Judgments Clinton's Appointments to Bench Make Up a Most Diverse Group

Article excerpt

PRESIDENT BILL CLINTON'S choices as judges include a Baltimore prosecutor whose husband was appointed to the federal bench by President Ronald Reagan.

Others among the 129 Clinton nominated in his first two years include:

A renowned civil rights lawyer who is legally blind.

A veteran prosecutor who became the highest-ranking black in the Los Angeles district attorney's office.

A Latino activist in Chicago who worked as a U.S. attorney.

A Vermont Republican who was first chosen for the bench by President George Bush.

As a group, the Clinton judges make up the most diverse group of presidential appointments to date. Women and minorities account for 58 percent of the total. Blacks make up nearly one-fourth. Nine percent are Latino.

A few are Republicans. One is an outspoken anti-abortionist. Most have practical experience as prosecutors, state judges or corporate attorneys - or in some instances, all of the above.

"These are highly qualified appointees, better on average than those of Reagan, Bush or (Jimmy) Carter," said Sheldon Goldman, a University of Massachusetts political scientist.

He cites as evidence the American Bar Association's evaluation of judicial nominees. Sixty-five percent of Clinton's appointees have earned a well-qualified rating, compared to 59 percent for Bush, 55 percent for Reagan and 56 percent for Carter.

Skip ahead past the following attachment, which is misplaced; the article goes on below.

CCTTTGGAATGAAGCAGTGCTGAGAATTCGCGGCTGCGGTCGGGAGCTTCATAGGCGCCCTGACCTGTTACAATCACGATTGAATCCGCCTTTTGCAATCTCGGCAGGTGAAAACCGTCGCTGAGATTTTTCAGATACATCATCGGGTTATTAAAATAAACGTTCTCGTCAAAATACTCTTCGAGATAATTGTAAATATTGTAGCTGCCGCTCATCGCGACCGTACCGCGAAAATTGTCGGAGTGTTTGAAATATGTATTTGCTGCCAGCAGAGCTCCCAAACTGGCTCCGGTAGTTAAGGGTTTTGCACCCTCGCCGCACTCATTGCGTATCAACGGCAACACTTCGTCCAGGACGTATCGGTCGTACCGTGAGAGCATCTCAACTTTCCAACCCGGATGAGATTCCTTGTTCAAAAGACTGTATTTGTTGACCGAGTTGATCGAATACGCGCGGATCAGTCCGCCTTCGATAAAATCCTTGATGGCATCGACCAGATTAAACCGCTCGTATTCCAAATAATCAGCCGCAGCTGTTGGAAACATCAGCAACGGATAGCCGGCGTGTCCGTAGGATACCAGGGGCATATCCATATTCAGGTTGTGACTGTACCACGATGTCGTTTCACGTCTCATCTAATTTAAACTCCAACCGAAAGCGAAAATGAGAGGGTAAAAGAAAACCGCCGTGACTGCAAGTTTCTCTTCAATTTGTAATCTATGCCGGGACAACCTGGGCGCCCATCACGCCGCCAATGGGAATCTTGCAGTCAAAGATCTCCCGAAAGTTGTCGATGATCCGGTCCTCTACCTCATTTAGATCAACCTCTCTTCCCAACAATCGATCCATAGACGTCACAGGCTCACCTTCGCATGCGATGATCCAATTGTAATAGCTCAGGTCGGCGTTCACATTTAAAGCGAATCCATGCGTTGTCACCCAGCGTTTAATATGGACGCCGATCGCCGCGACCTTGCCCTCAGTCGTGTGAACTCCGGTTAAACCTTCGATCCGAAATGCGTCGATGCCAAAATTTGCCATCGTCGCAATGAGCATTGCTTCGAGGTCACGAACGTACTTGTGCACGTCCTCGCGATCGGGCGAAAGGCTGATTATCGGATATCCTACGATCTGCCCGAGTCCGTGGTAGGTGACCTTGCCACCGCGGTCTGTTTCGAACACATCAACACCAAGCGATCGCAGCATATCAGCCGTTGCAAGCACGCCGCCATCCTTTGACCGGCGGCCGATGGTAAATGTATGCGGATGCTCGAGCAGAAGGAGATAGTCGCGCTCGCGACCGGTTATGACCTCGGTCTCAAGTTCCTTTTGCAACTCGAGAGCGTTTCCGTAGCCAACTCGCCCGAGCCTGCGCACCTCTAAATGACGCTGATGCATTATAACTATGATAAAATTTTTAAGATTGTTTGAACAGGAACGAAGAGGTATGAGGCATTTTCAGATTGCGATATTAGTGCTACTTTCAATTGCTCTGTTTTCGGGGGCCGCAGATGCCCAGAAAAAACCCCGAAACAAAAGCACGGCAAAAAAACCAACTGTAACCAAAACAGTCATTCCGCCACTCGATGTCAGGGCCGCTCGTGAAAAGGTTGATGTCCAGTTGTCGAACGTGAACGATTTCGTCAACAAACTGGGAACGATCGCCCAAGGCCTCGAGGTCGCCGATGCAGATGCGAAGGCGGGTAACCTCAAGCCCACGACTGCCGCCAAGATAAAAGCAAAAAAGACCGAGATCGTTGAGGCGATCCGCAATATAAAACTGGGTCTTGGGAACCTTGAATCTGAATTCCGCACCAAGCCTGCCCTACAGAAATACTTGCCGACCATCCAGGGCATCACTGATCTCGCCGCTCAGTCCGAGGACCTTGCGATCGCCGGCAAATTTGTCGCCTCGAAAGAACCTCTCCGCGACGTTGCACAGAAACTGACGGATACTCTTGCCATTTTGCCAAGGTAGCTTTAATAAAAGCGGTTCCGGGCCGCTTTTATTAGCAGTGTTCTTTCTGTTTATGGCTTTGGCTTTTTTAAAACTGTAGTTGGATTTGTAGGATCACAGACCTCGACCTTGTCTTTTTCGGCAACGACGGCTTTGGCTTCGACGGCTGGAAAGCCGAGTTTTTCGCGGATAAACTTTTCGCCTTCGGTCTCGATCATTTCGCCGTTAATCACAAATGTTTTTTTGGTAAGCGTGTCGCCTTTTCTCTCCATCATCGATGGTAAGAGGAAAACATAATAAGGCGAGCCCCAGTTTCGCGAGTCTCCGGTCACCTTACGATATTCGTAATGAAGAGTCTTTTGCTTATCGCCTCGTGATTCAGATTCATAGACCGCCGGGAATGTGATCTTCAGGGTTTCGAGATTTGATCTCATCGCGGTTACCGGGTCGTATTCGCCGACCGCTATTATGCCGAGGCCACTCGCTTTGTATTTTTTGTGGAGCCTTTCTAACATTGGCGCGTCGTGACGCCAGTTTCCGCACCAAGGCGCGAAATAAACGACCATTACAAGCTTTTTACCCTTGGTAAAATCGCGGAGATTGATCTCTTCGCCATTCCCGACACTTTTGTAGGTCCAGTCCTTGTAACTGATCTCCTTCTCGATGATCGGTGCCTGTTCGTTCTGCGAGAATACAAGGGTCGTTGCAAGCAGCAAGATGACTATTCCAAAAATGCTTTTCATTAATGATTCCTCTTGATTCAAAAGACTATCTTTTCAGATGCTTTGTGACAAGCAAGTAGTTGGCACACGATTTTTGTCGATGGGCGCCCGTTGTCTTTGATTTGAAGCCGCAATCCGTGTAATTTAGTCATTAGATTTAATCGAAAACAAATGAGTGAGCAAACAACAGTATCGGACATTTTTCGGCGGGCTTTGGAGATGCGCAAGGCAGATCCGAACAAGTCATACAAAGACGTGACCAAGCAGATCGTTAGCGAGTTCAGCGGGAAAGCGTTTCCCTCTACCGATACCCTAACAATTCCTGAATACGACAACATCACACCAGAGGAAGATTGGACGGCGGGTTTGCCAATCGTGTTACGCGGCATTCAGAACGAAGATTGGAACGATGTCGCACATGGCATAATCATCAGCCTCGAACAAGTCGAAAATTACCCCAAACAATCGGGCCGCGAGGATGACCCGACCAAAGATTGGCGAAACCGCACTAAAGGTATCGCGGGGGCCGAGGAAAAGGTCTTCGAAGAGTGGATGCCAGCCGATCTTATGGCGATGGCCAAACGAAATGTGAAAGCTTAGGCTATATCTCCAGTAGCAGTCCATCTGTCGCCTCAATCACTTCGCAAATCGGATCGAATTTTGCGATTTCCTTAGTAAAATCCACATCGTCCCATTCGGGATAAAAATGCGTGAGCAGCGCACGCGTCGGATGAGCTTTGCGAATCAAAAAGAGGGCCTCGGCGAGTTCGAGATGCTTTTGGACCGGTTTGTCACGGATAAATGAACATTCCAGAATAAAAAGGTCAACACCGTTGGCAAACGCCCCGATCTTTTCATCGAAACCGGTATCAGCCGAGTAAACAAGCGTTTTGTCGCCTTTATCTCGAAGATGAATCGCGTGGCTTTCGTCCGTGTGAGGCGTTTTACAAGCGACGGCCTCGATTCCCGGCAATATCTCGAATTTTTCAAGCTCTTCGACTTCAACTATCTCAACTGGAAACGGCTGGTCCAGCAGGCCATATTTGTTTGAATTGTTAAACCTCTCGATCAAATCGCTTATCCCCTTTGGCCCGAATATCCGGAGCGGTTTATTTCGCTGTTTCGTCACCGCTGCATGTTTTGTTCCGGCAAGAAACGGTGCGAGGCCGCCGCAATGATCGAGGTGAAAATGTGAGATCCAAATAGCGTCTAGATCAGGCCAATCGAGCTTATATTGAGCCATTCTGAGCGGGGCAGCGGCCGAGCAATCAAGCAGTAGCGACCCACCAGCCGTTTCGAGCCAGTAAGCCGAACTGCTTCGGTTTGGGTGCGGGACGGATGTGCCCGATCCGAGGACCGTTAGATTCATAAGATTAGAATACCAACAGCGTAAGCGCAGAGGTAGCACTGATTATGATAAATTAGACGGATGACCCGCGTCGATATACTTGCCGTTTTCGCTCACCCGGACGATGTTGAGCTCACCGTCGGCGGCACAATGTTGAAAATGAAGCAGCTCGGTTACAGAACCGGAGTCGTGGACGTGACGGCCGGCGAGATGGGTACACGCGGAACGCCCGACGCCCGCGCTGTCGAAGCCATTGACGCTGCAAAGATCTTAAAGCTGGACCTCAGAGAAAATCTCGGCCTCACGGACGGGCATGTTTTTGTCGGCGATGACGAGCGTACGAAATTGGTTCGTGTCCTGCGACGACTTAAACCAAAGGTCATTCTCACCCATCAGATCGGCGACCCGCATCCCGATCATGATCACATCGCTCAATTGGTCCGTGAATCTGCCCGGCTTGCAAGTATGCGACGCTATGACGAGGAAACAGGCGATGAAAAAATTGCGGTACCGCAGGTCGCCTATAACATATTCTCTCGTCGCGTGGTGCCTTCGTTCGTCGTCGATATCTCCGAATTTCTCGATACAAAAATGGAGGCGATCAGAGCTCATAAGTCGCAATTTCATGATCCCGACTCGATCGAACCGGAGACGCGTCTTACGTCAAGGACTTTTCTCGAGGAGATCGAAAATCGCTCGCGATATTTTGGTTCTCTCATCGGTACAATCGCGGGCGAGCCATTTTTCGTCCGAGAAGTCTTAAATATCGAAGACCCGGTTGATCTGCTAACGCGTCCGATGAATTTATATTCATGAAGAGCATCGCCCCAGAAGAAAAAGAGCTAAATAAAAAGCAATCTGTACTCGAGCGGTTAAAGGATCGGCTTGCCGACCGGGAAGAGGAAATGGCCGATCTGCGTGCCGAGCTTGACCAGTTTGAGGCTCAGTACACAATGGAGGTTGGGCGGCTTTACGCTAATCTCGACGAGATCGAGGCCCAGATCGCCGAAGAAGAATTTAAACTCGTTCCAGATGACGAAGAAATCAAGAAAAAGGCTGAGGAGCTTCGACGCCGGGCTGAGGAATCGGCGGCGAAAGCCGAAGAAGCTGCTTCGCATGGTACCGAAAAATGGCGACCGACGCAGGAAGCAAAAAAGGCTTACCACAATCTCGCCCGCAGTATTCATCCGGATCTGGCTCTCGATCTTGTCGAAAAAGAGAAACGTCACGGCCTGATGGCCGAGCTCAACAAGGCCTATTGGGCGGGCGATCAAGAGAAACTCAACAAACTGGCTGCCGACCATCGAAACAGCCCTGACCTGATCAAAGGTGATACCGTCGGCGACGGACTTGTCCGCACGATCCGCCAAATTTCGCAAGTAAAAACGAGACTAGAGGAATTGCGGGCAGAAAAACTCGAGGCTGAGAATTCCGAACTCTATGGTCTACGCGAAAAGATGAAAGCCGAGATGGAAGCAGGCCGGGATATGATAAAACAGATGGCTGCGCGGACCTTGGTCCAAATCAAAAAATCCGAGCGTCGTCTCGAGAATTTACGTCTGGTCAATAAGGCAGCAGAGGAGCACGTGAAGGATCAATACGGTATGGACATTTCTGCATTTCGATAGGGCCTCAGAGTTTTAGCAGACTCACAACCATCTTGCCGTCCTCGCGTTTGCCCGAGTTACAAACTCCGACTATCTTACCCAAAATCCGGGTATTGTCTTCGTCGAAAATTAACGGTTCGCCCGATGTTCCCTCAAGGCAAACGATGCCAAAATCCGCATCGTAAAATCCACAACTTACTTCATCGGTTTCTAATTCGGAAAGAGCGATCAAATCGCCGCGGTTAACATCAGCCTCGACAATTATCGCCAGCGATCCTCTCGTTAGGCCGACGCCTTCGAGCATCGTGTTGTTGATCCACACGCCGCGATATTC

Last year, Clinton's team got bad marks even from liberal groups for its slow pace in filling the record number of vacancies in the three-tiered federal court system. Only a Supreme Court vacancy got the president's quick attention.

But in its second year, his administration picked up speed. Last month, Nan Aron, director of the Alliance of Justice, a coalition of liberal groups that monitors the judiciary, praised Clinton "for fulfilling his campaign promise to appoint only men and women of unquestioned intellect, judicial temperament, broad experience and a demonstrated concern for the individual rights protected by our Constitution. …